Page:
Yes. That’s a very valid point because one of our jobs, we feel like, is to help curate the choices for people and help them make sense of the fact that there are 20 different–not even that–there are 100 different t-shirts they could get and each one has 68 colors that they could get. That’s part of our job actually, to help people identify what best suits their needs and what they are looking for, rather than have them look through hundreds of pages of product.

As you said, it is a competitive industry. What do you think sets B.Stark apart? How do you carve out your niche in the market and get people to choose you?

Honestly, it’s always been word of mouth and not a lot of advertising. I think that you could characterize us that we’ve always really been sticklers on the quality of our work and I think that isn’t always true in the t-shirt printing world. We take it seriously, we take the quality of the artwork and every aspect seriously. That’s why we do it all in-house so we control the quality at every step. We’re not farming it out somewhere where we’re not totally sure what we’re going to get back. We have the control over all of the processes that we use to produce them. Our philosophy is that we want to be responsible for as much of the parts of the product as we can so that we can give the best. That includes the quality of listening and trying to fit the item to the person. Our focus is just to really help people get exactly what helps them do what they’re trying to do. We strive to understand why they are getting the apparel in the first place, then we can help them design and get the best product to meet their end goal and do it within their budget.

Do you think your industry is dependent on the ups and downs of the economy? Does it fluctuate that way or do you have something that people just need whether the economy is good or not?

I think it is somewhat dependent. People always will have to wear clothing and they really enjoy wearing clothing that helps them feel connected to other people or says something about who they are or want to be. That part is important enough to people that it remains no matter what the economy is doing.

Ten years ago with the Great Recession, what we really saw was people maybe weren’t getting quite as nice of a t-shirt or jacket but they still wanted to get something. It was an important part of their life to have that theme shirt or that shirt for their company that helps everybody feel like they’re part of the team. That’s the value of what we’re doing.

How has your target audience changed.

I would say when we first started it was more like events and the resort wear we talked about. Now I would say we have much more of an emphasis on doing really good clothing for businesses because we have strong embroidery capabilities. That’s perceived as more of a value-added thing. Then the name-brand thing is big now like the Under Armour and Nike. There’s more of a demand for that. So what’s changed in terms of the customers I would say, is that it’s just become more a part of the lifestyle even than when I started.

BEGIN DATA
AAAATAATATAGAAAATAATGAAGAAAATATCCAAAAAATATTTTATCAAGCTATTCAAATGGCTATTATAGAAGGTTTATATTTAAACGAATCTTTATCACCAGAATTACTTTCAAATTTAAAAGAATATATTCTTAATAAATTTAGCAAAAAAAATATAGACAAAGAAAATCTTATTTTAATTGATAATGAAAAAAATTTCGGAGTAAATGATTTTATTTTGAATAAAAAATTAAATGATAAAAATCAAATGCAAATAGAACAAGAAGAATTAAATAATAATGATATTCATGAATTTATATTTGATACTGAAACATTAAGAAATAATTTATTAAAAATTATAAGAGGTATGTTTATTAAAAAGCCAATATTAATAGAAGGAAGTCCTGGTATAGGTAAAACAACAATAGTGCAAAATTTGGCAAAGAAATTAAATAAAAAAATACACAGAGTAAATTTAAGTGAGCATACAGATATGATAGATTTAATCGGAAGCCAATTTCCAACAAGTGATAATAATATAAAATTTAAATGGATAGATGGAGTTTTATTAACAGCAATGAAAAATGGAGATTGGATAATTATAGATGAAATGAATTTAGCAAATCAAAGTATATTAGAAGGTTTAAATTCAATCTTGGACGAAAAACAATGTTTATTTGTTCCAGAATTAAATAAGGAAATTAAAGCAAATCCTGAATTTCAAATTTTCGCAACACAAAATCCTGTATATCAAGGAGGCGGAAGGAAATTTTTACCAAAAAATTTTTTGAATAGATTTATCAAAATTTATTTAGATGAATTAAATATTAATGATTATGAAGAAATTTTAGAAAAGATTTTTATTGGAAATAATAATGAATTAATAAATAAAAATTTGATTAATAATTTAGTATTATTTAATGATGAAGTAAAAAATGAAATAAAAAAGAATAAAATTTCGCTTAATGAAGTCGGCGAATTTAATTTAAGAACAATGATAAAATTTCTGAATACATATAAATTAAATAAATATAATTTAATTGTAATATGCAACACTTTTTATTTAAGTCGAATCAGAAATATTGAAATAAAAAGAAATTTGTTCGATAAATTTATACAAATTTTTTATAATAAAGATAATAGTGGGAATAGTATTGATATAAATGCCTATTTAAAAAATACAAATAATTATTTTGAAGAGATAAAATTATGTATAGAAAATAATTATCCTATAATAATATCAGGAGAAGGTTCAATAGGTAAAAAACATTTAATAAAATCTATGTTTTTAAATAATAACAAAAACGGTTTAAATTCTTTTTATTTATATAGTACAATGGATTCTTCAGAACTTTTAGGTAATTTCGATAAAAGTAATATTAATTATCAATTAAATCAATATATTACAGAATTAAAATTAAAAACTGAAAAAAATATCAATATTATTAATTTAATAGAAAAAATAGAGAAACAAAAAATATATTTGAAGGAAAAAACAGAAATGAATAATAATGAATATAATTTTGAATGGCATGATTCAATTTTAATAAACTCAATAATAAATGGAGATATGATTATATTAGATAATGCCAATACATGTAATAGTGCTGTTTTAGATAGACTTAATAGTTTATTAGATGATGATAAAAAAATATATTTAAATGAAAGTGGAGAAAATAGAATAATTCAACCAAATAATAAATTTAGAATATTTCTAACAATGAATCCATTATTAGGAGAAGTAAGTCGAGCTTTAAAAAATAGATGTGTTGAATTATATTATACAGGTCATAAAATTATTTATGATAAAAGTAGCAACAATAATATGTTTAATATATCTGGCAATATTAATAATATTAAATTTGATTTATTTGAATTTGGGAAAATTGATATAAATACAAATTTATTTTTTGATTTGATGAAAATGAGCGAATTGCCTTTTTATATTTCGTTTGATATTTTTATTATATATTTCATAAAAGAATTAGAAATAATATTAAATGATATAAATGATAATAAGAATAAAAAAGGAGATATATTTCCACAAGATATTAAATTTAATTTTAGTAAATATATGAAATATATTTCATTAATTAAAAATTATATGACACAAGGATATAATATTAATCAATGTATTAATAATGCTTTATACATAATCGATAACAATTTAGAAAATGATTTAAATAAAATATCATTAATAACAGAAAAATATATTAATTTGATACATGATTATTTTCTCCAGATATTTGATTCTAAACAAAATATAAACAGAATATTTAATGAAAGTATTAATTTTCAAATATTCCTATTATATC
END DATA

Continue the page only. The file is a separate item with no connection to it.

For instance, when I went to high school we didn’t have a shirt for when we went to sections or for every specific sports team. But now, they do. It’s just become more a part of how people feel connected to their activities in their life and the people in their life.

Speaking of being connected in that way, I know you’re very connected to the community and have a focus on helping organizations that come to you. Has that been a big part of your growth as a company too?

Yes, and really for me, that’s a big part of our identity of who we are and who we want to be. It’s really a natural outgrowth of the business that we’re in because we’re approached a lot by nonprofits and organizations. It’s a value that we can offer to somebody that’s trying to do a fundraiser or trying to promote something that is for the community. To me, and this has just been an evolving philosophy, you start out because you want to draw or you want to write something or whatever… but then it evolves into a thing where you see what you’re doing and you think ‘What’s the value of what I’m doing?’.

So I realized that I can help people through my art and through my business. I can promote their ideas, connect people with what they’re trying to do and connect to other people of like mind. It’s really about the feeling that we’re in it together and we’re part of a group rather than, ‘I’m doing all this by myself.’

We’ve talked about how your products and locations have evolved, another change is that you are no longer doing it all by yourself. How many employees are you up to now?

That can fluctuate a little bit, we’re at about 15 right now.

Let’s talk a little bit about technology and how that has changed the way you do business.

Actually, when we started the fax machine was considered pretty cool. [laughs] We still do have our fax number actually but it’s not a very big part at all obviously. But I would say the biggest impact technology has had, has been with the communication with the customers. Now it’s all email. That has changed a lot compared to actually mailing things to people like it was in the beginning, or calling. We see a lot of customers now who don’t even really want to get a call, they just want you to text them instead. The communication with the customers has changed.